Please pass this along to him, Rob.
Dr. Al Carroll
Others weigh in
Eddins didn't respond again, but he did post the following comment from a correspondent on his site:
Another Reader's View on Genocide
Genocide means killing each and every member of group. The word genocide literally means killing a gene and the way to do that is to kill each and everyone who has that gene. The UN definition of genocide applies even if one member of a group is killed or mistreated. Let's face it if you use the UN definition of any crime then US is guilty because according to the UN the US is guilty of everything.
This is what genocide really means:
Genocide is an official policy or an accepted policy where:
1. Every member of a certain group is killed in battle whether they surrender or not.
2. Killing every member of a certain group after they surrendered to authorities.
3. Preventing the escape of every member a certain group so they can be killed.
4. Killing any one who is a descendent of a member of a certain group.
5. The use of forced sterilization to prevent members of a certain group from reproducing while they are being held for eventual extermination.
Eddins endorsed this as the real definition of genocide...to which another of his correspondents responded:
You contradict yourself. So, which is it, Ned? Is it the killing of every member of a group, or, as you later modify your definition to better suit your argument, merely the *attempt* to kill every member of a group?...This fits Rob's definition whom I admire because he signed his name and left an email address
By your modified definition, there was no genocide committed against the Jews by Hitler's regime. They didn't succeed, therefore, no genocide.
The second correspondent is correct. If the above definition of genocide is the right one, it doesn't apply to the Holocaust. Nothing happened to "every member" of the Jewish ethnic group. Two-thirds of the world's Jews survived the Nazi horrors. (Source: Wikipedia.)
The definition above excludes all the biggest mass murders of history: the Russian peasants under Stalin, the Jews, the Armenians, the Cambodians, the Rwandans, et al. That's because they were not rubbed out to the last person. Ironically, the definition applies mainly to certain indigenous tribes, the only groups small enough to be completely exterminated.
The debate continues (5/17/07)....
After seeing my comment that he didn't respond (to me), Eddins finally responded on 11/27/06:
On your website you state that I never replied to Carroll's comments. I did not receive anything from you about this idiot. The only reason that I am wasting my time responding now is because of the sheer stupidity of his claims. If he and Churchill [by the way, nice picture of the long-haired jerk] are the kind of people you rely on, you better get off your genocide kick and start reading some basic Indian history.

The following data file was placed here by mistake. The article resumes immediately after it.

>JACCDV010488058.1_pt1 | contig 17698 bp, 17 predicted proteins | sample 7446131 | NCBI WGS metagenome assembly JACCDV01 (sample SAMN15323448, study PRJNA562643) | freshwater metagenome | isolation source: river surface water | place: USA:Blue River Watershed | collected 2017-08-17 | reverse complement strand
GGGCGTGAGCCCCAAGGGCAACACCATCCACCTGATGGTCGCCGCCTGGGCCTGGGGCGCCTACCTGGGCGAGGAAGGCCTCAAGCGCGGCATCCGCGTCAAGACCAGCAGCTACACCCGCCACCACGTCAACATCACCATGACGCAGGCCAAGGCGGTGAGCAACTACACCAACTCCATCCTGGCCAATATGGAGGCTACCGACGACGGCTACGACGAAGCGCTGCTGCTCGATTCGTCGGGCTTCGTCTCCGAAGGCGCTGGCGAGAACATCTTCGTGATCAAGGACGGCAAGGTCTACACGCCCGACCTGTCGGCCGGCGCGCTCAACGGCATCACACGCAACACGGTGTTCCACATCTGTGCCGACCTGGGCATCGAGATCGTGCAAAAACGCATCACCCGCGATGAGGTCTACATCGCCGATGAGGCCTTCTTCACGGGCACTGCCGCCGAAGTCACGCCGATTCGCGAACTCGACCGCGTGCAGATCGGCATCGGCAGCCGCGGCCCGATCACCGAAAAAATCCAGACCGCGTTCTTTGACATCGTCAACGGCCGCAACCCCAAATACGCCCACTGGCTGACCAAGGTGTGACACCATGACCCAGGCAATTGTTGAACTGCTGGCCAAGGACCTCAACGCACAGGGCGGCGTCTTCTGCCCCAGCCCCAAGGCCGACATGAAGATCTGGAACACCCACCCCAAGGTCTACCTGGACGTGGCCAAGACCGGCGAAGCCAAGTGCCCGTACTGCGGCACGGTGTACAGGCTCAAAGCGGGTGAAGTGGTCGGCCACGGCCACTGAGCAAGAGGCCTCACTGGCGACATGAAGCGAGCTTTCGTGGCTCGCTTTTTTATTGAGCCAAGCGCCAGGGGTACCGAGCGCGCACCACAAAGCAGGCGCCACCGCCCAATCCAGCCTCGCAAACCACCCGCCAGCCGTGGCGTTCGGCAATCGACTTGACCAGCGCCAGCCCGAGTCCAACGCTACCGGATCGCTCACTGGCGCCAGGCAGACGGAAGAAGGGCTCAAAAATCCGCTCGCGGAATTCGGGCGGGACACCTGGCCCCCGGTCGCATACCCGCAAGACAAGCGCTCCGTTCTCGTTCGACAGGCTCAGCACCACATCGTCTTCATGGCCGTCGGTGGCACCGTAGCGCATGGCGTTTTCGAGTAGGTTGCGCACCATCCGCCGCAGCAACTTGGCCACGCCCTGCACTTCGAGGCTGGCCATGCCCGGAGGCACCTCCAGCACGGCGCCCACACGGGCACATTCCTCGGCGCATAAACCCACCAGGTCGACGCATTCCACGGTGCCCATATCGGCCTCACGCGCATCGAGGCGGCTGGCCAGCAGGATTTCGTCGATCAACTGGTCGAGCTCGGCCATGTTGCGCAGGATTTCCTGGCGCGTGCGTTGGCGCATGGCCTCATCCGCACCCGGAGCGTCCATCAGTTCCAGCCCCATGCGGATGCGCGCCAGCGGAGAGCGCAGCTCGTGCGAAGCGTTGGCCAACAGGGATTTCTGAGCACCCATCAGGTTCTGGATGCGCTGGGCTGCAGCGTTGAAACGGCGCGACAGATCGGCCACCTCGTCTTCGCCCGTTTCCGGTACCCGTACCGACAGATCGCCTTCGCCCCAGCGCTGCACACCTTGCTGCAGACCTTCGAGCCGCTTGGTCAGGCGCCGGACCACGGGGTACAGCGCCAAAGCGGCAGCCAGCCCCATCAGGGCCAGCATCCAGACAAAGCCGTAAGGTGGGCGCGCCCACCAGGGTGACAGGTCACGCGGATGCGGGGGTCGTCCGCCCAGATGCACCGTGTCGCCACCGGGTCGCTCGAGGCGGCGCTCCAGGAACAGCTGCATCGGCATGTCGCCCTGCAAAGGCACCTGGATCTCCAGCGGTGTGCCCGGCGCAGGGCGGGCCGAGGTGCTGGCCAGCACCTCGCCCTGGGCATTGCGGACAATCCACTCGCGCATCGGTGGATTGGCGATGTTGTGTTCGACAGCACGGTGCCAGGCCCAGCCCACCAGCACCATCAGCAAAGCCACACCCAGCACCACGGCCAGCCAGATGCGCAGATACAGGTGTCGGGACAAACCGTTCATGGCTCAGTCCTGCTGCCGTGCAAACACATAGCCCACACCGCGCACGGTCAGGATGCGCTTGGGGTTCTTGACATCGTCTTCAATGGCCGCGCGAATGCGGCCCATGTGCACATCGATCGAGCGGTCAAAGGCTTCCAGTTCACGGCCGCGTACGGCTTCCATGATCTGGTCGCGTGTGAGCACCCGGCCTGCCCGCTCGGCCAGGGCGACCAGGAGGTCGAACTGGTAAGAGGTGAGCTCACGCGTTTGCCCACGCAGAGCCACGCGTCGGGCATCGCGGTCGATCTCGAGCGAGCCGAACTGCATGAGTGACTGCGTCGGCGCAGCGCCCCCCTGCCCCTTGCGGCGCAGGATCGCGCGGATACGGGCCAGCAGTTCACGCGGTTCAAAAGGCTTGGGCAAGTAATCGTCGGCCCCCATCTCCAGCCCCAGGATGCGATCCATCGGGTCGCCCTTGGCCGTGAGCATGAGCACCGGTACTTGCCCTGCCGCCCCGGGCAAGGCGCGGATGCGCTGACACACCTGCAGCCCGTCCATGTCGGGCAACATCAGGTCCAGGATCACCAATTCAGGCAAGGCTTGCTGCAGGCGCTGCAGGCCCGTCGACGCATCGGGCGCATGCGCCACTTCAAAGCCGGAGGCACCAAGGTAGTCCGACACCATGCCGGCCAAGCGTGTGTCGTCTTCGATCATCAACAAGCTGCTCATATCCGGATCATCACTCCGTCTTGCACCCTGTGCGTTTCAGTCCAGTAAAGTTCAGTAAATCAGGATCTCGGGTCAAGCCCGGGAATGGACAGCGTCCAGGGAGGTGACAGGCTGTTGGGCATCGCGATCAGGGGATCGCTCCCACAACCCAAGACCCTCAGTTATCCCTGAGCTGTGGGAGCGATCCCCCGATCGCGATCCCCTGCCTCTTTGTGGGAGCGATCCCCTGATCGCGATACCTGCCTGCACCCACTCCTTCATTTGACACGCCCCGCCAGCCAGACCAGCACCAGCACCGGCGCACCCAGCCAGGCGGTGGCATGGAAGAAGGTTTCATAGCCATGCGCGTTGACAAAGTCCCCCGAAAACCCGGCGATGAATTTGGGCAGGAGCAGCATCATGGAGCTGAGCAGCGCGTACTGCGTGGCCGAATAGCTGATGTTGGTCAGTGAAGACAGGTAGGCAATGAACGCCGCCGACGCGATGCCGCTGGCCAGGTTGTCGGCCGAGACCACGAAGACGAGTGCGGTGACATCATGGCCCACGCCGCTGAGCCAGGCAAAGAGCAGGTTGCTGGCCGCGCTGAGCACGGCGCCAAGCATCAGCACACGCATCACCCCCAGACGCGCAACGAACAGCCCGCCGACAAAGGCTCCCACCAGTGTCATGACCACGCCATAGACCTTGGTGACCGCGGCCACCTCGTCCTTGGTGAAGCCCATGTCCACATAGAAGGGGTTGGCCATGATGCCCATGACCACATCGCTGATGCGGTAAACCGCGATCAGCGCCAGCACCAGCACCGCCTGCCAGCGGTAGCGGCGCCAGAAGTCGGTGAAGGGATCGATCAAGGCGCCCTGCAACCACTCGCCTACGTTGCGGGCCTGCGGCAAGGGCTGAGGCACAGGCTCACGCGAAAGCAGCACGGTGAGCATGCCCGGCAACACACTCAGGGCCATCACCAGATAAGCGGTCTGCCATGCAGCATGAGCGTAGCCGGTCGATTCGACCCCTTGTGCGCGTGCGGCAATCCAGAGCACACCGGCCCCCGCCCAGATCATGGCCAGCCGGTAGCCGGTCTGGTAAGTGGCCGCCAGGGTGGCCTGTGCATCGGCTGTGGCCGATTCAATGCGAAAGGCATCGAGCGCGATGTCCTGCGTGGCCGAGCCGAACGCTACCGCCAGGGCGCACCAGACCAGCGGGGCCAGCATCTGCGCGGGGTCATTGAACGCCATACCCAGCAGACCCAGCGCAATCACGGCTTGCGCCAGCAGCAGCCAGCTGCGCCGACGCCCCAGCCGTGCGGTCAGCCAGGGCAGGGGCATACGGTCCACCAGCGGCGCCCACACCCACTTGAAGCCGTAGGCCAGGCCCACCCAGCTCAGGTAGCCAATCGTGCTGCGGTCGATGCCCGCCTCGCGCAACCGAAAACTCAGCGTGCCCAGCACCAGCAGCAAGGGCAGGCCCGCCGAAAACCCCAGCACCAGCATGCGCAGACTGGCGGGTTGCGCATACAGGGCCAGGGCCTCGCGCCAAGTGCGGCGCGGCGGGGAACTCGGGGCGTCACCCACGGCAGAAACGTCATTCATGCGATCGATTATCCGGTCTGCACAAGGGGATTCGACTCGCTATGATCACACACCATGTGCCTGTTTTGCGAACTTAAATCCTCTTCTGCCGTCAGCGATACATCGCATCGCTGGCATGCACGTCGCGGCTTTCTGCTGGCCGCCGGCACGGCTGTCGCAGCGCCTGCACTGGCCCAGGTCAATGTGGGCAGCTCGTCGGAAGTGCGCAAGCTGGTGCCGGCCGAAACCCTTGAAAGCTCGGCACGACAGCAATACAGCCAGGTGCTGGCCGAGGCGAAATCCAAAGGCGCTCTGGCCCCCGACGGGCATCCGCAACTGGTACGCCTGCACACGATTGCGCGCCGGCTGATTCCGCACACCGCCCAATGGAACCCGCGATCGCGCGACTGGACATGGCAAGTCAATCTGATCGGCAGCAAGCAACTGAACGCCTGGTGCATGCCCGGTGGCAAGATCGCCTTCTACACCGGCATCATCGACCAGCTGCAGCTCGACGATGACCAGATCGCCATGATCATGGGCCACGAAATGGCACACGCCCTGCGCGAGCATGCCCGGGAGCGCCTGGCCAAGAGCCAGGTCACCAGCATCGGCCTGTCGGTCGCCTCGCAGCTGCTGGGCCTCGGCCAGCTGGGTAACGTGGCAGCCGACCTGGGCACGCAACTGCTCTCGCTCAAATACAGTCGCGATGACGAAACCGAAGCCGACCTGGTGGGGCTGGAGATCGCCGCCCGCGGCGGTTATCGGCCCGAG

I don't have a Ph.D. in history, but I can probably spot Carroll a couple of hundred University credit hours, and still have more hours. Over the last fifty years, my interest in the Plains Indians and Mountain Men has shown me that the vast majority of Indians don't know diddlysquat about their history, just as most "whites" don't know diddlysquat about their history. My point is, being an Indian does not automatically make you an authority on Indian history, and being a non-Indian does not disqualify you from studying Indians. The one thing I agree with Carroll on is one of us knows little about Indian history. The question is which one?
These are a few of Carroll's moronic comments –
>> Nedder doesn't seem to know the most basic history. Tecumseh DID unite most of the tribes. Most historians think his alliance failed because of his brother, The Open Door, and his rash actions. <<
My degrees (B.S., M.S. D.V.M., and a two-year post-doctoral in Molecular Biology) are in the sciences where you were required to know the pertinent literature for any comments you advanced as being factual. Based on his Tecumseh comment, this is a totally foreign concept to Carroll. I agree that while Tecumseh was in the South trying to gain support from the Cherokee, Choctaw, and Creek Nations, Tenskwatawa hurt the possibilities of any kind of an alliance by engaging Harrison at Tippecanoe.
Regardless of this, Tecumseh did not unite most of the tribes. With the exception of a warrior society in the Creek Nation called the Red Sticks, none of the southern tribes joined his alliance. Not even the majority of the Shawnee (his own people), Delaware, and Miami Nations supported Tecumseh's alliance. A major reason the tribes would not join in a united confederation against the white man was because of old hatreds, grudges, self-interests, and tribal warfare. Indian tribes hated and distrusted each other more than the white man that was out to, according to you and Carroll, "exterminate" them.
Tecumseh was one of the truly great men of American history. One thing that set him apart from the vast majority of Indians and white men was his intelligence, oratory skills, and the fact that he did not allow warriors with him to torture and mutilate prisoners; a real contrast from Geronimo and the Apache.
>> This is the basic outline of the official policy, you mean. The unofficial policy was to ignore the official policy and pursue the extermination of Indian tribes and cultures <<